Tingoora has the longest surviving wooden railway bridge in the South Burnett; it will be one of a string of wooden bridges on the Kingaroy-Kilkivan Rail Trail if it passes structural tests
SBRC Mayor Wayne Kratzmann
South Burnett Mayor Wayne Kratzmann (Photo: SBRC)

December 9, 2015

There may not appear to be much activity on the Kingaroy-Kilkivan Rail Trail at the moment but the project is progressing to plan and local businesses are already benefitting from it, South Burnett Mayor Wayne Kratzmann told Wednesday’s Council meeting.

The project’s first milestone report was submitted to the Queensland Government on August 28.

Since that time, the Council has purchased:

  • 140 tonnes of timber bridge materials from a Brigooda sawmill,
  • 394 metres of handrails from a South Burnett engineering business,
  • 2 tonnes of fixings (bolts and related materials) for the bridges from local businesses, and
  • 26 sets (156 frames) of chicanes from a local engineering firm

The SBRC has also hired 10 local participants to help build the Rail Trail through South Burnett CTC under a Community Work Skills Traineeship Program.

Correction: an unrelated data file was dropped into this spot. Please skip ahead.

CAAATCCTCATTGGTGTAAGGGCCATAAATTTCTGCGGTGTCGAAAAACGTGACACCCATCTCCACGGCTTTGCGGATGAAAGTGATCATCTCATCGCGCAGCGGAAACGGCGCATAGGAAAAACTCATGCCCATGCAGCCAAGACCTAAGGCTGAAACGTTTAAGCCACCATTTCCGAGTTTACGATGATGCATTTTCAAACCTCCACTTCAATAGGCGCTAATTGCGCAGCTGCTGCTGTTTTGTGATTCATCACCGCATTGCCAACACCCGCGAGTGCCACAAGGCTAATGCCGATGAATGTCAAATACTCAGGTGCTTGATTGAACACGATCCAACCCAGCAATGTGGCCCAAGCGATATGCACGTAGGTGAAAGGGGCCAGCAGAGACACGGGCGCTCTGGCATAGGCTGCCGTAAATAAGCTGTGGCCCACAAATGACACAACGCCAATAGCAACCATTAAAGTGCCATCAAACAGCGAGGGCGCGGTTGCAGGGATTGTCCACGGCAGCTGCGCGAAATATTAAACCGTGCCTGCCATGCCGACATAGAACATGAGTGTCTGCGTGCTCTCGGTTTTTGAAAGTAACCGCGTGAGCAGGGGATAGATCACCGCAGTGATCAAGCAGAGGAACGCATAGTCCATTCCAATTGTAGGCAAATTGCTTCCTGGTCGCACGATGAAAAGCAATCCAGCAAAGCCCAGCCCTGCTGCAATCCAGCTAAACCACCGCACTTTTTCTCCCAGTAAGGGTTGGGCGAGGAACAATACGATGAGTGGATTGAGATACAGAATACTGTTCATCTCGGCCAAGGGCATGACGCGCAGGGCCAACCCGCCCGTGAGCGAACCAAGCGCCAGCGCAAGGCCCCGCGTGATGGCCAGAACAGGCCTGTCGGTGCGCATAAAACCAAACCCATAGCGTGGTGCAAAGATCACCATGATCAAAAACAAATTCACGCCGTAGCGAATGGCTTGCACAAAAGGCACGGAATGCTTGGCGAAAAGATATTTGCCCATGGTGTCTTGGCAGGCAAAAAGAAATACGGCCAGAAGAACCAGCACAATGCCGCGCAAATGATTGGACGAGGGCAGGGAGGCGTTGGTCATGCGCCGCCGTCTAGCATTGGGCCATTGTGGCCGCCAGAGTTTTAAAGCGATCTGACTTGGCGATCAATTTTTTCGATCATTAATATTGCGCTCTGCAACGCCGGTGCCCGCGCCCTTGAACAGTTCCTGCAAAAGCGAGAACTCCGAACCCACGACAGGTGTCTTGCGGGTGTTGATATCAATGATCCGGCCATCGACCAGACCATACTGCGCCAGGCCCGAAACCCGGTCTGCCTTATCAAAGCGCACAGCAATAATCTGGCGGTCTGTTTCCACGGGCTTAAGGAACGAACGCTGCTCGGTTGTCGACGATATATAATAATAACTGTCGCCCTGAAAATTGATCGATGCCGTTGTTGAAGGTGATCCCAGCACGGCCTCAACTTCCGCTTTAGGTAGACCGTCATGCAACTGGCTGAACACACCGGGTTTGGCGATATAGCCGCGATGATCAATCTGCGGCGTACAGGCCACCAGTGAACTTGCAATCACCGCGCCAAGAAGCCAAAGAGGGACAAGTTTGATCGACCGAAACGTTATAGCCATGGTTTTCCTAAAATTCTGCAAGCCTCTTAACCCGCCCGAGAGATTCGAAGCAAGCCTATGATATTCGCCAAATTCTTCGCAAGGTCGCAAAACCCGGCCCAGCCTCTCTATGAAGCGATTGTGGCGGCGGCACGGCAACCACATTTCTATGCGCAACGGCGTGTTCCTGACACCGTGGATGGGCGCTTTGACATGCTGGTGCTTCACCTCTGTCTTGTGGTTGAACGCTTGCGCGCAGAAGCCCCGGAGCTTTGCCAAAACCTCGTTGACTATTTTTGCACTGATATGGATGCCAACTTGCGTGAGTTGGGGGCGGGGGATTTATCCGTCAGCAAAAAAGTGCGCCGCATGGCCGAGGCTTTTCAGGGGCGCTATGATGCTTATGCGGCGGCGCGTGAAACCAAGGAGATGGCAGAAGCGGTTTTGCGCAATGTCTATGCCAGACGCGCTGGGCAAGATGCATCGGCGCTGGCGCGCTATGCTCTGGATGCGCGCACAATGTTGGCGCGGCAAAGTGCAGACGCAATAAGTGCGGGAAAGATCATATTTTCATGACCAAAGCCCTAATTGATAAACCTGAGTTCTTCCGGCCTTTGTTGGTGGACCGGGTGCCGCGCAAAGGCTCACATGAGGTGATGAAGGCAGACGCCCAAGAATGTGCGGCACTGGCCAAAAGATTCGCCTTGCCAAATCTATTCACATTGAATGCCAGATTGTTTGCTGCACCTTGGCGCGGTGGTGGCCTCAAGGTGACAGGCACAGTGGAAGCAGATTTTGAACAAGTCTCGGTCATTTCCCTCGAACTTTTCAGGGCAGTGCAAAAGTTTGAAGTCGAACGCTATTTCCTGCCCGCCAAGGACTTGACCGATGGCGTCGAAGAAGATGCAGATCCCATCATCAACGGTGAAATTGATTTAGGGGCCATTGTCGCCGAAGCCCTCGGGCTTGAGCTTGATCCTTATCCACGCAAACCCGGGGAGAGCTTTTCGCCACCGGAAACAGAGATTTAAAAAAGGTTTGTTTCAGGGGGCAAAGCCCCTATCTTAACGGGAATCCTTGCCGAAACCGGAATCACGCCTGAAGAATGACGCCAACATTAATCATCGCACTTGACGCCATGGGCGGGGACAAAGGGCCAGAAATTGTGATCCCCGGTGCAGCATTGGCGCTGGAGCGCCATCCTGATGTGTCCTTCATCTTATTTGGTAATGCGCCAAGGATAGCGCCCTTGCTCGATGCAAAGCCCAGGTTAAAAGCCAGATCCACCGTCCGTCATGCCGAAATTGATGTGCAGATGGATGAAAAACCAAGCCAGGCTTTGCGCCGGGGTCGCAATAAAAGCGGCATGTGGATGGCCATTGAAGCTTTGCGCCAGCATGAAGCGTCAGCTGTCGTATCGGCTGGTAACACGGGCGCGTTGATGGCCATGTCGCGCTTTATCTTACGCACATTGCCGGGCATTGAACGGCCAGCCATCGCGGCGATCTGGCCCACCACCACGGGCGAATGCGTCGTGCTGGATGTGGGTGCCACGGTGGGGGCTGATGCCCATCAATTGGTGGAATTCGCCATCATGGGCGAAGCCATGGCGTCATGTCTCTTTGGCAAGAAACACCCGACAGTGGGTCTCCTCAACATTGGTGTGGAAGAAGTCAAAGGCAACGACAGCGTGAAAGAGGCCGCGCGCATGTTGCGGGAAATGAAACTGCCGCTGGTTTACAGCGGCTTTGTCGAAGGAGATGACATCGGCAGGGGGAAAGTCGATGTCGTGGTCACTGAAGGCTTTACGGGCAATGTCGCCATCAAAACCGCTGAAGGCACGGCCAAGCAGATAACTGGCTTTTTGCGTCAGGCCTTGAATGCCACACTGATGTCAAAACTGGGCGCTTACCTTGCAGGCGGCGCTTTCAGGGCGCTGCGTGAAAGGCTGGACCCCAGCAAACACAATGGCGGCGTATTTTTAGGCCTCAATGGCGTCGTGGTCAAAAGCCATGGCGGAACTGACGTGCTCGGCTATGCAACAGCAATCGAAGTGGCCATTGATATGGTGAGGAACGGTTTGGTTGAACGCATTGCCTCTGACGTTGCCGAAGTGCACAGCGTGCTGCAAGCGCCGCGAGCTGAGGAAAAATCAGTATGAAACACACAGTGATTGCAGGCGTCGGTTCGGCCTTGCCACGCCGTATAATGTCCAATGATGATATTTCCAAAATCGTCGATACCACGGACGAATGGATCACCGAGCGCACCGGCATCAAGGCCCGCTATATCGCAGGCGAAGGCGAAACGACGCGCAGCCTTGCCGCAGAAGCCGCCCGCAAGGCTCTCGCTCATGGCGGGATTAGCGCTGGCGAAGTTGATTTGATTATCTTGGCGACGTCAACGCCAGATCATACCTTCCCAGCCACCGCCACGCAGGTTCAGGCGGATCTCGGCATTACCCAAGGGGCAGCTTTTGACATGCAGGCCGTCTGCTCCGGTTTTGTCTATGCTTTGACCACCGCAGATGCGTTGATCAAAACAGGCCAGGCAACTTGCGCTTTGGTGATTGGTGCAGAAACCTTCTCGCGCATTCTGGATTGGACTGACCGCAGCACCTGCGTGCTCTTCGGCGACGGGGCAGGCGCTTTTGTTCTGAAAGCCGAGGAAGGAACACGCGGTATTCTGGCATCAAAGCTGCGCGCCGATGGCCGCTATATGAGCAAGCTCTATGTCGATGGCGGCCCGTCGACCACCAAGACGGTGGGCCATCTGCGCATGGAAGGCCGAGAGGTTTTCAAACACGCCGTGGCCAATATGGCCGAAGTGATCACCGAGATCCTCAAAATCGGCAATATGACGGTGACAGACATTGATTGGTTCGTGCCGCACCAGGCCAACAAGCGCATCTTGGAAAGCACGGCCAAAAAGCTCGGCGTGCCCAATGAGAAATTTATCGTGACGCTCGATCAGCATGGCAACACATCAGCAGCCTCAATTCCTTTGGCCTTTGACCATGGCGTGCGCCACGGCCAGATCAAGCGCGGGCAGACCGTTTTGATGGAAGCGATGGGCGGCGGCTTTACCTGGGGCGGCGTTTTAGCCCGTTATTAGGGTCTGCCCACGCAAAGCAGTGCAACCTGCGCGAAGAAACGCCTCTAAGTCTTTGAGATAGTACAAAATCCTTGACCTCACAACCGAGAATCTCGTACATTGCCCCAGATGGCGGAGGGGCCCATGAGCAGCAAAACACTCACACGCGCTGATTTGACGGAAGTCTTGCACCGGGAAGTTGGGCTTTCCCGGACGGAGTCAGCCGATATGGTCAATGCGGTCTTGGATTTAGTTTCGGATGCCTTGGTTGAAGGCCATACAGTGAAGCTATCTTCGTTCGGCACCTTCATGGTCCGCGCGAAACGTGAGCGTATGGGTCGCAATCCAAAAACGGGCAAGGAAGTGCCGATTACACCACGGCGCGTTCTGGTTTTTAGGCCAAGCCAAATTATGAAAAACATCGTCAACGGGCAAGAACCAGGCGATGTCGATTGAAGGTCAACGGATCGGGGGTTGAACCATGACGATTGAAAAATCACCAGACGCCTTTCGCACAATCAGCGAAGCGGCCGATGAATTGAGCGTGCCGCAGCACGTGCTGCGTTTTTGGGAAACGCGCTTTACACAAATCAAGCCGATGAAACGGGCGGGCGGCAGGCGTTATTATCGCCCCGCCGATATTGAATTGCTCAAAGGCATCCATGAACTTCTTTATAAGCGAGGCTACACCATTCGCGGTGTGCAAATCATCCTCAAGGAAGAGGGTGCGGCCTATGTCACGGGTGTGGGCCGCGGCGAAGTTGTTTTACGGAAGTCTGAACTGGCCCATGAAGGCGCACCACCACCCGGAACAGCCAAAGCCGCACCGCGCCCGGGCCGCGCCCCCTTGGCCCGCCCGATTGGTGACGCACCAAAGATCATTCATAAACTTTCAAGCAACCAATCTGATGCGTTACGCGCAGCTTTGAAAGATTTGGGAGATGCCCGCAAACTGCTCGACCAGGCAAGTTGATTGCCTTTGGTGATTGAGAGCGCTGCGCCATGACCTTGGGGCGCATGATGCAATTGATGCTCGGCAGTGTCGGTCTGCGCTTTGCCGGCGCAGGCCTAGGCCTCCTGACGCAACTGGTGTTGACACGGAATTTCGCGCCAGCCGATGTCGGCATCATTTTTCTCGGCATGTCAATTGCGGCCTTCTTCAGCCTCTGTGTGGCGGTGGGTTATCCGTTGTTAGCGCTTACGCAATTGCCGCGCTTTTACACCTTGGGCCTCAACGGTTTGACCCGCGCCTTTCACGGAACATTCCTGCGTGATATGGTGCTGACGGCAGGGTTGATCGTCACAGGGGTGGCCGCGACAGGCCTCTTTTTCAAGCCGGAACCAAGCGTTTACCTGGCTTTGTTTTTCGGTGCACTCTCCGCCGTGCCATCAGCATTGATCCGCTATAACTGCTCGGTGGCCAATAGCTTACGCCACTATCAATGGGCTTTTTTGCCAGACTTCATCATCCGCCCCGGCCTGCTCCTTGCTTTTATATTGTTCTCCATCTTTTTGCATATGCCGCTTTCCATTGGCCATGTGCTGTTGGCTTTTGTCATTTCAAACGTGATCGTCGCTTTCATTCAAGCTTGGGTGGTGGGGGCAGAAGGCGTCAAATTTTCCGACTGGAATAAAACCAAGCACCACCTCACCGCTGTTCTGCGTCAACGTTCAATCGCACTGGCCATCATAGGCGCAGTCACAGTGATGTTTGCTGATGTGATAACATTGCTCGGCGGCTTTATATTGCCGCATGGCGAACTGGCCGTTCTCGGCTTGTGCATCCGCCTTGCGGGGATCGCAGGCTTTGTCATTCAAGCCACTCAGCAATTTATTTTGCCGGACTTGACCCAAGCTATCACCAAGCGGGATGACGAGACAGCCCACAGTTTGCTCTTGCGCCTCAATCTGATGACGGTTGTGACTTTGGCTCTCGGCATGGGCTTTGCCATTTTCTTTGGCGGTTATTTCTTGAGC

The workers will undertake construction work over a period of 18 weeks to achieve a Certificate II in Construction.

The Council will build eight timber bridges between Kingaroy and Barambah Creek.

The bridges will be structurally rated to accommodate service vehicles and will be built by a South Burnett contractor.

Council has also commissioned a structural assessment of Tingoora Bridge, and will build a new bridge across Barambah Creek for rail trail users.

Planting has begun along part of the Rail Trail from Burns Road through to Tingoora to provide shade and cover for users as well as vegetation corridors for wildlife.

The SBRC’s second milestone report is due on February 26.

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